“Bilbao”

Back to Bilbao

October 19th 1997, the Guggenheim Museum, Bilbao, opens its doors to the public for the first time. From the subsequent architectural frenzy to the growth of the brand, we take a look at the flagship of cultural globalisation 20 years after the inauguration of Frank Gehry’s emblematic design. Happy Birthday Guggenheim Bilbao!   Today, Guggenheim is more than a surname; it’s a brand – a trademark whose global reach and mainstream position have ensured untouchable success. The formula is simple; to build locally and exhibit globally. As has been the case for 58 years now, the dialectic is straightforward, yielding striking results. From New York to Bilbao (passing via Venice), the golden triangle of the masterpiece trend is off the scale. Things have not always been plain-sailing and there have inevitably been some challenges along the way in Guggenheim’s quest to increase their global presence. Whilst the New York flagship, anchored on Fifth Avenue, has stood the test of time since 1959, and the Venier dei Leoni, on the Grand Canal, Venice, has been home to the Peggy Guggenheim collection for more than thirty-five years, conversely, the SoHo (New York) arm closed in 2001 and Las Vegas’ Hermitage Museum followed suit in 2008. The Berlin Guggenheim, known for its radical minimalism (its entire exhibition space was open plan), closed its doors for the last time in 2013. The Solomon R Guggenheim Foundation, home of many important pieces, was also forced to close, unable to overcome the multiple hurdles in its path. These closures in quick succession – the woeful result of a mismatched marriage of art and money – were difficult setbacks to recover from. Other Guggenheim projects didn’t even get off the ground; firstly in Guadalajara, Mexico, then in Vilnius, Lithuania, projects for two further museums were quashed....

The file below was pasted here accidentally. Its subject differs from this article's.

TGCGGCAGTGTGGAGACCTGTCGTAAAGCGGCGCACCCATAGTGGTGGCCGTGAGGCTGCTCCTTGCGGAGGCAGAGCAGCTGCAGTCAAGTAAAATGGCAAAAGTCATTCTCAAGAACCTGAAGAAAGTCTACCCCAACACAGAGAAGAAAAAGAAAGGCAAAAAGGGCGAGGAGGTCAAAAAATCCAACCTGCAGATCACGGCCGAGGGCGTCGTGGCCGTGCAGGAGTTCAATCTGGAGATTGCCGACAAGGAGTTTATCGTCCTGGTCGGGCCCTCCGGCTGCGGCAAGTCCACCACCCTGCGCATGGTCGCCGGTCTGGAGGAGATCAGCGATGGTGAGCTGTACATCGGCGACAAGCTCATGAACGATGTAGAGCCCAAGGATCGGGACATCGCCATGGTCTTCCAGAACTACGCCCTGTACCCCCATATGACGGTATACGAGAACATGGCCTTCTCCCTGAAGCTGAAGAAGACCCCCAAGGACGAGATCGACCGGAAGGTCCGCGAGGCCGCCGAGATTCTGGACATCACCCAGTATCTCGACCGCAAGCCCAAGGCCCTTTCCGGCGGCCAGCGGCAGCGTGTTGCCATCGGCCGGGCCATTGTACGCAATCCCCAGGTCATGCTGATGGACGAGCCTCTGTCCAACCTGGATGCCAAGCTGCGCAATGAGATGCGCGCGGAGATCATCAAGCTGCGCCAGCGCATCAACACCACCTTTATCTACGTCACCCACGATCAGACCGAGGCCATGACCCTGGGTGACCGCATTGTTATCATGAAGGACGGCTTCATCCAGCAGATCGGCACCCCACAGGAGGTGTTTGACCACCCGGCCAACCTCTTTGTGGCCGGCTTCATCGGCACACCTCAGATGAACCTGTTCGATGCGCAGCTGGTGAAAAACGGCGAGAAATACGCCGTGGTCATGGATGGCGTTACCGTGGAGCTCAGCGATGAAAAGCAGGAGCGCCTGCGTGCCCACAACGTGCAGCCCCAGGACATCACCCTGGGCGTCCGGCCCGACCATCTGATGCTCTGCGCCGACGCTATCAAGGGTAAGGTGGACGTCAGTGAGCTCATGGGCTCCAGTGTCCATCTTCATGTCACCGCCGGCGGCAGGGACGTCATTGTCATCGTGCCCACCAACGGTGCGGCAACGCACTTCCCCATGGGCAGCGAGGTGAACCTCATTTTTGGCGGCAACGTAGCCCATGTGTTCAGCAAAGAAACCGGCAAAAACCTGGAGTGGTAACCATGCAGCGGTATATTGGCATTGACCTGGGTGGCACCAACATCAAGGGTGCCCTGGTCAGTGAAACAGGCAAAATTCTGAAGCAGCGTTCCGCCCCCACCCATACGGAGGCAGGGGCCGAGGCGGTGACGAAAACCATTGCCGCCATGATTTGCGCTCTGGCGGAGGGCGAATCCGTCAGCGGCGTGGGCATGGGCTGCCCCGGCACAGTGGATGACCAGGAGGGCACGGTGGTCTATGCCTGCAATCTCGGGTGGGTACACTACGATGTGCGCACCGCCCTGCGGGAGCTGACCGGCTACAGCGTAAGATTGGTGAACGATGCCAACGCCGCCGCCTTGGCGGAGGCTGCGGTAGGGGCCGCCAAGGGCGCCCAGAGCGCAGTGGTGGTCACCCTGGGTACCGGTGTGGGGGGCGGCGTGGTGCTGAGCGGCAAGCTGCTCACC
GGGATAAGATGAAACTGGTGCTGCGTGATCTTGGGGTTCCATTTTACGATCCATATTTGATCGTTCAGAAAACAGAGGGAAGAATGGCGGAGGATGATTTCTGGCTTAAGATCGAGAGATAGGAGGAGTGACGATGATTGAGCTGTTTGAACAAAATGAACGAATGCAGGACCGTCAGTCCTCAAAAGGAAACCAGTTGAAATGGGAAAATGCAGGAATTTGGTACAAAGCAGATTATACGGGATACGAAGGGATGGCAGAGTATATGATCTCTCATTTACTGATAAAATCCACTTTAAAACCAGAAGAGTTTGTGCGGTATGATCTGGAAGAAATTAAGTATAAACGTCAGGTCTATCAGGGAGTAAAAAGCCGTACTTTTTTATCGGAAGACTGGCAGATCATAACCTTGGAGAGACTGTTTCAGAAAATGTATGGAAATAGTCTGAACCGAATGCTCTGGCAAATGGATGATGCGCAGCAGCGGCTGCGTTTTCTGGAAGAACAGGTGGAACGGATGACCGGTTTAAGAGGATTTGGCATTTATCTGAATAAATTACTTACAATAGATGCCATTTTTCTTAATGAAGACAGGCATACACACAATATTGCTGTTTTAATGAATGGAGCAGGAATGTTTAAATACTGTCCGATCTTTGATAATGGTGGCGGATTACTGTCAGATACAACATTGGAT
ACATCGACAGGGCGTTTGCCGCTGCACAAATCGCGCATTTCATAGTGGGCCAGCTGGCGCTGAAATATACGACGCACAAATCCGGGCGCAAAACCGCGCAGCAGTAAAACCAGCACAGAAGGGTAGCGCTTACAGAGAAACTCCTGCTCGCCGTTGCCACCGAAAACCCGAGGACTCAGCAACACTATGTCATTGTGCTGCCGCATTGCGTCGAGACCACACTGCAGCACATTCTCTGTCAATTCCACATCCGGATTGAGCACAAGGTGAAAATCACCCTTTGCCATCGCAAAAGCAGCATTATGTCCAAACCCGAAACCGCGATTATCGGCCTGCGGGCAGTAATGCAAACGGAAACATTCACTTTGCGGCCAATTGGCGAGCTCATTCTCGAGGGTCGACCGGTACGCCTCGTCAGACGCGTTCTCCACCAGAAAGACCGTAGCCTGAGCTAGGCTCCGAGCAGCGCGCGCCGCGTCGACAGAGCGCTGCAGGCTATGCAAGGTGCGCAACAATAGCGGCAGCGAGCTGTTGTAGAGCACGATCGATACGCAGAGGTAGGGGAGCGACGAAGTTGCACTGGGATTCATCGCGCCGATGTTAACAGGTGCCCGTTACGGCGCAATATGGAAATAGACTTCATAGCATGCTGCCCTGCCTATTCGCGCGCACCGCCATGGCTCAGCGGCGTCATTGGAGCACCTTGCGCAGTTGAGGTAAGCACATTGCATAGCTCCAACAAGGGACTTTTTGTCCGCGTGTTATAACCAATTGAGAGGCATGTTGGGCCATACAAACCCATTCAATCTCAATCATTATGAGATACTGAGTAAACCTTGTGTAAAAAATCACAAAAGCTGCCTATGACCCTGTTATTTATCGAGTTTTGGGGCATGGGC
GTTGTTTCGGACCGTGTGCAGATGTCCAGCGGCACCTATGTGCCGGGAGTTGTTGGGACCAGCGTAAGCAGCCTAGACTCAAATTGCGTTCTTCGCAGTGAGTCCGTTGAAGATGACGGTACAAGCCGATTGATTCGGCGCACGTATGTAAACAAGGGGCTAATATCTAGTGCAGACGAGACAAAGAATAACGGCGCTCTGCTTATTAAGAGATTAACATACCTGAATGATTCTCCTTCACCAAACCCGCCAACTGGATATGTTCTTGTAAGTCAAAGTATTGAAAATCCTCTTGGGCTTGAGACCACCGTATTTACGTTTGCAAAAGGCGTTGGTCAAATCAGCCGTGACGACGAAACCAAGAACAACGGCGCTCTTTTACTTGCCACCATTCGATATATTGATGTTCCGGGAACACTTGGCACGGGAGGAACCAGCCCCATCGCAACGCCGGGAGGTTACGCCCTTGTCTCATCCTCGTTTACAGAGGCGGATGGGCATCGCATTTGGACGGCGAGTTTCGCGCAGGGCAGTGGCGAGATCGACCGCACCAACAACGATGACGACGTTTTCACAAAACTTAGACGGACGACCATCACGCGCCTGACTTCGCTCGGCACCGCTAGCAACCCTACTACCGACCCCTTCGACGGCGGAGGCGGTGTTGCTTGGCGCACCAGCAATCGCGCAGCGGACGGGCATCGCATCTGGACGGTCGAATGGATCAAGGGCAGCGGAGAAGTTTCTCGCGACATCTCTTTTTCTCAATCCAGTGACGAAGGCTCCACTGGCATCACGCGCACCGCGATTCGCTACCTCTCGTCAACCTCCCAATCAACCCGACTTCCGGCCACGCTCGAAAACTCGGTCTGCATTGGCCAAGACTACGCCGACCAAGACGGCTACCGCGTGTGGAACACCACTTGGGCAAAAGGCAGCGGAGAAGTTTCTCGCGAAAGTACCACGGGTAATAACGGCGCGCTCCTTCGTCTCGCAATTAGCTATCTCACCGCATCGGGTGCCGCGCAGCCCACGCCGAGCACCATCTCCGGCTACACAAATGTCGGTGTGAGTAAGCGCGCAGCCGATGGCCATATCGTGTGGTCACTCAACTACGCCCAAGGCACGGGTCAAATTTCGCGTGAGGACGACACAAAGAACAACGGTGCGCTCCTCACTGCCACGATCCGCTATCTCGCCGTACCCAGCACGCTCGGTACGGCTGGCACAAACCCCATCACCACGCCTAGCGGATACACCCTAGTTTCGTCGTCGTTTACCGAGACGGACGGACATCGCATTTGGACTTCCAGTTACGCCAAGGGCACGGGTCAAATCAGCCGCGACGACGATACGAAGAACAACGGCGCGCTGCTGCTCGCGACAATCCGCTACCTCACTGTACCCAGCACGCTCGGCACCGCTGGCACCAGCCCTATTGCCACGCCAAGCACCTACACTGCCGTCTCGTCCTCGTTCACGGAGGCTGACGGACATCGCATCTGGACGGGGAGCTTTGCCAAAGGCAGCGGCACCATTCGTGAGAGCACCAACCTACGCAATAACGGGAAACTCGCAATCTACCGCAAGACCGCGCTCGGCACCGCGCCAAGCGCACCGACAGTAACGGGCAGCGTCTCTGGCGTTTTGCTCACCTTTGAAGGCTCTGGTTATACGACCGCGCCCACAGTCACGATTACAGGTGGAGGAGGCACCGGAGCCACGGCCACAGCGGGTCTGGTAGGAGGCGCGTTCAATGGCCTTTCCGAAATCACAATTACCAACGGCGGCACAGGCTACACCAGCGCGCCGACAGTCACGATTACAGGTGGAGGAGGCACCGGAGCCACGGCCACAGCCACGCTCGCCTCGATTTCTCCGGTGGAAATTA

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A “Charleroi effect”?

Since 1997, much has been written about the “Bilbao effect”. But is the creation of “mega-museums” still adapted to our society today? We probe this question by examining Charleroi, which has chosen to privilege depth over gloss in a project that combines urbanism and culture. Sometimes nicknames linger long after the reality they point to has vanished. Does Charleroi really still deserve its reputation as the “world’s ugliest city”? Ever since it earned this title from a Dutch magazine in 2009, its municipal authorities and various private initiatives have been getting involved — and investing — to restore this Belgian city to its former glory. Charleroi enjoyed its hours of glory during the industrial era, firstly thanks to coal mines, then thanks to the production of glass and steel, but also thanks to the chemical and mechanical industries. While its population multiplied by seven between 1800 and 1900, subsequent deindustrialisation triggered the exodus of 35,000 inhabitants, leaving no more than 200,000 residents in the city. The move had severe consequences: Charleroi still carries the marks of this transition, which occurred as quickly as the city’s collapse. With ten years separating their respective developments, Charleroi has confronted similar issues to those faced by Bilbao. But the Belgian city, holding less architectural strength, has chosen to follow a different path from its Spanish sister. Instead, it has adopted a double strategy. On the one hand, the creation of cultural and urban coverage with the means to breathe new life to the city. On the other hand, safeguarding and promotion of its industrial heritage. What remains of the Bilbao effect? Ever since the successful integration of the Guggenheim Museum into an abandoned landscape, we’ve heard about the “Bilbao effect” again and again. For good reason too, when we note how niftily the strategy...

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Louise Bourgeois, Inner Experience